- What are the current selling (and not only) trends across your industry?
- Is the industry experiencing decay or growth?
- What is the current industry environment and the medium-term outlook for markets relevant to the company?
- Does the company have stable relationships with customers and suppliers or are there any challenges that need to be resolved?
It may be that some factors suggest selling early, while others signal that you shouldn’t start doing so until later. Either way, carefully prioritize and weigh in order to determine—and then select the right time.
Timing in Sales: Common Mistakes
There appear to prevail common mistakes when it comes to choosing the optimal timing for your sale. What’s erroneous about these time failures is that they are especially persistent. In other words, they’ve been often used for so long that they are no longer noticed by the sales rep in question.
- The seller acts too fastly.
- The seller doesn’t focus on analyzing the customer’s needs—he or she gives it too little time.
- The client has too litle time to digest the information.
- The seller doesn’t let the client ask questions, put some suggestions forward, or—generally—doesn’t give them any space.
- The seller doesn’t pay attention to the client’s signals; the interaction is distorted.
- The seller starts selling too quickly.
- The seller presses the customer.
- The seller shows the anxiety, rushing to close a deal.
- The seller is impatient and gives in too fastly.
The more of those mistakes the salesperson makes, the more probable it is for the customer to resign.
[BONUS] Timing in Sales: Tips
- Planning timely, consciously, and proactively can prevent a forced sale at the wrong time.
- Choosing the optimal date requires a holistic approach and can increase sales revenue and the likelihood of success.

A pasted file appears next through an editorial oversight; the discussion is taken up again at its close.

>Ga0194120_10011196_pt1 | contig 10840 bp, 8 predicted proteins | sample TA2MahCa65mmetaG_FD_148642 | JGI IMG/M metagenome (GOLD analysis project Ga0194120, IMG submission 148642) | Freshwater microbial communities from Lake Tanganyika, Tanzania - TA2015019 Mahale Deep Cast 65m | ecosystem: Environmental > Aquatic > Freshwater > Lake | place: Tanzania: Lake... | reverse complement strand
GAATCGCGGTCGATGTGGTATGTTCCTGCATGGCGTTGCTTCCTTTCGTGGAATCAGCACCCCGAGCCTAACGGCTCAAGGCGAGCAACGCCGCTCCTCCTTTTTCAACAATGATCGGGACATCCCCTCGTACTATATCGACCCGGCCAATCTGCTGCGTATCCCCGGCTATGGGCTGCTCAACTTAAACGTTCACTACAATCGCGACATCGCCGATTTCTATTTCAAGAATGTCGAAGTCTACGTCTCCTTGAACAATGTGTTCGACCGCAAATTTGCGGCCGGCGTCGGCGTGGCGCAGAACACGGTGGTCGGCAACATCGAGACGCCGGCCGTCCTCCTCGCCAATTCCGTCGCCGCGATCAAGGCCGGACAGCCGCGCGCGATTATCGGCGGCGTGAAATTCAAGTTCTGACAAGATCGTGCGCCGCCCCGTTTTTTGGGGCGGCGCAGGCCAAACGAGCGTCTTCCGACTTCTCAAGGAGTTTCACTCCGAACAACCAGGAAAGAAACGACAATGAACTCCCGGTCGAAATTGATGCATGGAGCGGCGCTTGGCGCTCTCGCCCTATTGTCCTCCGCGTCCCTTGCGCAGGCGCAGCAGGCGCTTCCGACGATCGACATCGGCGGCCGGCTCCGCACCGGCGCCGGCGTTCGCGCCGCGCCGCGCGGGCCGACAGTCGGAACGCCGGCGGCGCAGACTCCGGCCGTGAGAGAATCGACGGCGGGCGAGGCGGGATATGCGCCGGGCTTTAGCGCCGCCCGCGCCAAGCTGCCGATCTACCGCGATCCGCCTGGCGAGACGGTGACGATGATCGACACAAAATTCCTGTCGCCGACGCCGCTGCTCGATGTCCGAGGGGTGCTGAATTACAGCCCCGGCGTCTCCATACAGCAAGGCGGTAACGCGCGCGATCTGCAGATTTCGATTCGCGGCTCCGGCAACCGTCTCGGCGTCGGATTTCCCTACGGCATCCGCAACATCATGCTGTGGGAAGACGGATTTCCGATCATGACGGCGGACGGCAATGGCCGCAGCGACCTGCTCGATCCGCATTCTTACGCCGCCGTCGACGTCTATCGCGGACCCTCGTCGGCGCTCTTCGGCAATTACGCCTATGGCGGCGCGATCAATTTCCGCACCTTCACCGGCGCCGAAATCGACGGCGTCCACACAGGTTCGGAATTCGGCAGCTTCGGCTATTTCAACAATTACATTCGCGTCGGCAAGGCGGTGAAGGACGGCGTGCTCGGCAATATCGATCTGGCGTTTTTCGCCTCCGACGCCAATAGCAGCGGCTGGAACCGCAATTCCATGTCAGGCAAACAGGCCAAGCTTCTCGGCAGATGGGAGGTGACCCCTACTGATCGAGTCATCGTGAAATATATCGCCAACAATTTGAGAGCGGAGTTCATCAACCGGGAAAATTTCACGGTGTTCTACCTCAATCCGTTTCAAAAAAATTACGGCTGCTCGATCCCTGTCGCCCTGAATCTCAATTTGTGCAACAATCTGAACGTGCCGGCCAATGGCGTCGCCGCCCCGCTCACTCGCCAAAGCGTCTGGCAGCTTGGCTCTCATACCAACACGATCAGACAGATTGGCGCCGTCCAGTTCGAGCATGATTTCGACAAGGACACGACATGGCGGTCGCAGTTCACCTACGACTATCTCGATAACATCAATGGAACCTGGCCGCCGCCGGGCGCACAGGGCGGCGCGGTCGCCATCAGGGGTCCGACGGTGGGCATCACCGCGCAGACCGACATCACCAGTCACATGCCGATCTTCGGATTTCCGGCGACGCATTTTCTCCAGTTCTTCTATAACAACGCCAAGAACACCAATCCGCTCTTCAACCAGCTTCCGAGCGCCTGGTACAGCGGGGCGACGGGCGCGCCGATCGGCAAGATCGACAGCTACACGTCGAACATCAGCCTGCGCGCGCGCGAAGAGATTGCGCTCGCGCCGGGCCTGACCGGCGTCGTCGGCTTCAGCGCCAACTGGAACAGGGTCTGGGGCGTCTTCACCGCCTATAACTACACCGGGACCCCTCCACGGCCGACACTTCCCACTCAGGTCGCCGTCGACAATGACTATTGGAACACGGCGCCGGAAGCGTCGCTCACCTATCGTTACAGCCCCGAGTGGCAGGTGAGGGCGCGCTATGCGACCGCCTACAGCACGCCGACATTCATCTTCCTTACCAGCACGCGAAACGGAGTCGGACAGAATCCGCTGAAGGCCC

- It is better to be too early than to miss an occassion because in the latter case, it is usually too late for any interventions.
- Intuition, used at the right moment, can be invaluable in a sales process.
- Independent external consultants can provide a entrepreneur with valuable information and insights in choosing the right time.
Having given you those invaluable tips, we’d like to mention that in the digitalised, data-driven world, there exist a number of tools that could contribute to your timely success. The art, however, lies in choosing the most suitable software according to your business’s needs.
One of them is Sellizer.
Timing in Sales: Sellizer
Sellizer is a comprehensive sales supporting tool that will notify you when a customer opens your proposal and provide key statistics that you have never had access to.
Timing in Sales: Summary
In any case, forced or unplanned sales should be avoided. Additionally, trusting your intuition may be a good idea at times, too. Most importantly, you should keep a balance.
What are your thoughts on this topic? Would you like to share some comments with us? How has timing changed your sales process? Did you fail or succeed? We’re looking forward to your voice!